Si os pusiere por objeto
De tantos algun discreto
Que sois humildes y
llanos.
Dezid que son Castellanos
Los versos como el sujeto.
Todo paxaro en su nido

Natural canto mantiene,
En que a ser perfeto viene,
Porque en el canto aprendido
Mil imperfeciones tiene.'

ff. 2.

If some critic too perverse
Should among thy faults rehearse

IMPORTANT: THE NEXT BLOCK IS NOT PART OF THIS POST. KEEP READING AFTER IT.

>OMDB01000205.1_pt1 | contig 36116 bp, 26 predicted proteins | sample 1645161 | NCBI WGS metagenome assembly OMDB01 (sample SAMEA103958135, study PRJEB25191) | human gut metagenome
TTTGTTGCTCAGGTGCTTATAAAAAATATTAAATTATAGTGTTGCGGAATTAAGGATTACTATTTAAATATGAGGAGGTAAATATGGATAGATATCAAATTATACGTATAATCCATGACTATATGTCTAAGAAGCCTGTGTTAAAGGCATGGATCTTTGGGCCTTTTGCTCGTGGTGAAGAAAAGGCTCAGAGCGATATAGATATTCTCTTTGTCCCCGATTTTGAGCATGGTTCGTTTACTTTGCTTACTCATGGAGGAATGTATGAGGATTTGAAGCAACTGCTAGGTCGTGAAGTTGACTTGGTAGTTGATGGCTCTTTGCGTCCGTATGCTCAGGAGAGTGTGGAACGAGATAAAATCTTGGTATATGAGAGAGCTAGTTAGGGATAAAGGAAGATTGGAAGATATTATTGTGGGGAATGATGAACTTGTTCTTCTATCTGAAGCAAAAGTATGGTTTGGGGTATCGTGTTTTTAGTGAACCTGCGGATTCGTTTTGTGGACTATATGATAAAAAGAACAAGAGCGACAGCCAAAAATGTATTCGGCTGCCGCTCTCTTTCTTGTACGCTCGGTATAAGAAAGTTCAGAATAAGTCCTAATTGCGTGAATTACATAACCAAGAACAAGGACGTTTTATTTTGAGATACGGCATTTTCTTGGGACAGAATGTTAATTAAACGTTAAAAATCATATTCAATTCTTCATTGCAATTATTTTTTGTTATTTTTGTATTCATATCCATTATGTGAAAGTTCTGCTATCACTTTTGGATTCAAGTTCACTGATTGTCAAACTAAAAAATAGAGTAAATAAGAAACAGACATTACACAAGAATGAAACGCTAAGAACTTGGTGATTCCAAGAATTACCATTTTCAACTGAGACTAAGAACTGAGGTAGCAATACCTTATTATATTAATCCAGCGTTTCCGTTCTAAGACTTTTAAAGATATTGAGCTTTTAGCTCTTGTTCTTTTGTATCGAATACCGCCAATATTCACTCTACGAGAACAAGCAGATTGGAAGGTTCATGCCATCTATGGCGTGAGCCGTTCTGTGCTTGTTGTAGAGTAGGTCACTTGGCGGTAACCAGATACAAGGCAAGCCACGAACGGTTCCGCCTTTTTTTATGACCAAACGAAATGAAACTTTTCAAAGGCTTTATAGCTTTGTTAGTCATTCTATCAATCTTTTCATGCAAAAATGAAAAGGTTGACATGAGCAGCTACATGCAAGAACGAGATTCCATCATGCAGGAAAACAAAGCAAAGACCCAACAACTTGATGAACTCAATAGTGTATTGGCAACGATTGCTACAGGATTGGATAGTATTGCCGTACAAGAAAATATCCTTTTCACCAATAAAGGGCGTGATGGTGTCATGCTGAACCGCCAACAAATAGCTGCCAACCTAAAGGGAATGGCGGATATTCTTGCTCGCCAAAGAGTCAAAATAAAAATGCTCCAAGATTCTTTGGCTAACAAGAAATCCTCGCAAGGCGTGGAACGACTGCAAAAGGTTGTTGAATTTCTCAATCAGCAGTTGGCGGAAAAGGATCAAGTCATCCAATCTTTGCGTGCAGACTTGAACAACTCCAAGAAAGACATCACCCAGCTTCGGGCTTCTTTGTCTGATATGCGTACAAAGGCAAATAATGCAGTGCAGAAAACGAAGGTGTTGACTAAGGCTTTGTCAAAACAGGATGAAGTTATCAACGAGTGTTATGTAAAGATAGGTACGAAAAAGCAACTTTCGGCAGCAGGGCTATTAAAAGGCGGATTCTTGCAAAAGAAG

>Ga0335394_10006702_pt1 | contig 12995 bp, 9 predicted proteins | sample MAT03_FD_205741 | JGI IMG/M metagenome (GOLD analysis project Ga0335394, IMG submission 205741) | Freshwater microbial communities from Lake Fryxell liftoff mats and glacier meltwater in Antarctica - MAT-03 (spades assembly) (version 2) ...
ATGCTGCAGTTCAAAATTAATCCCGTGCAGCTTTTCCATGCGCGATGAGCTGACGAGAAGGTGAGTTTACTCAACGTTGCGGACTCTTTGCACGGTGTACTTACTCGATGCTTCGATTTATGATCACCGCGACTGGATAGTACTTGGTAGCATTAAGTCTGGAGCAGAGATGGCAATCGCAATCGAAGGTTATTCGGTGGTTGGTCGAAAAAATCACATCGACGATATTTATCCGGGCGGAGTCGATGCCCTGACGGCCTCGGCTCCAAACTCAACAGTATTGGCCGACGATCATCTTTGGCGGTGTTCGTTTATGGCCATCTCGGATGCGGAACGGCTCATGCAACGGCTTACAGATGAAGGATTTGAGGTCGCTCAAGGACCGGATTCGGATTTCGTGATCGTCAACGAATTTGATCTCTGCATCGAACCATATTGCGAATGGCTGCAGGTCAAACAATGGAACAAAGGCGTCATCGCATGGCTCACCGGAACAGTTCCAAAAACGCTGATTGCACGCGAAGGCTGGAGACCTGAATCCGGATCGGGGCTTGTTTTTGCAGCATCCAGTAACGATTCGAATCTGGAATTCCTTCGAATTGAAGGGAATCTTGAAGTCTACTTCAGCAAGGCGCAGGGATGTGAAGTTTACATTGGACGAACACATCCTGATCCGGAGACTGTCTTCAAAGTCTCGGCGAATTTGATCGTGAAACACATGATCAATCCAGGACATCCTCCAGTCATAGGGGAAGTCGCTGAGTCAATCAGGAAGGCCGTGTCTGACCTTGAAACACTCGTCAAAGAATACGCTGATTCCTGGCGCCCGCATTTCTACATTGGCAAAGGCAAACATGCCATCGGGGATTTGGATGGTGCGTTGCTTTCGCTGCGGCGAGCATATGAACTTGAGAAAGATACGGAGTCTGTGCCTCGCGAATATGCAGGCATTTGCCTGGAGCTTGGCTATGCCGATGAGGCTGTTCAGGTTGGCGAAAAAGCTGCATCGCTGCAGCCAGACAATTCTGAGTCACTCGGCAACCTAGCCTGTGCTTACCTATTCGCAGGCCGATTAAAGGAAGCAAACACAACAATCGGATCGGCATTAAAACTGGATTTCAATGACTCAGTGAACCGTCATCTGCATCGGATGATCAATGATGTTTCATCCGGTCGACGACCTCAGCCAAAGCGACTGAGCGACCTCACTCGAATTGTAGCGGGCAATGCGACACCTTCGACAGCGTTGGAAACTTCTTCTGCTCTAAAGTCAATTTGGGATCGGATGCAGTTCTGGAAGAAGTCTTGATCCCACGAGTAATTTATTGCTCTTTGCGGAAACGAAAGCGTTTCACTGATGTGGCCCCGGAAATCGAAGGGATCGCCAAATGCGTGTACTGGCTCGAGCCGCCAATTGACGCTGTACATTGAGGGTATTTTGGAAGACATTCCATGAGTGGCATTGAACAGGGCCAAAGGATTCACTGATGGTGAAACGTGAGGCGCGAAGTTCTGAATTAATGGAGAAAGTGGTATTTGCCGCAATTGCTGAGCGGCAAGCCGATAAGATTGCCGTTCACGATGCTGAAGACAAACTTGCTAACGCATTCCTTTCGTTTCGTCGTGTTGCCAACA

What he calls thy creeping strain,
Say the subject is of Spain,
Spanish therefore is the verse.

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Every

Every bird that free as day

Sports his native woods among
Warbles well its native song:
Is it taught another lay?

Then it falters and goes wrong.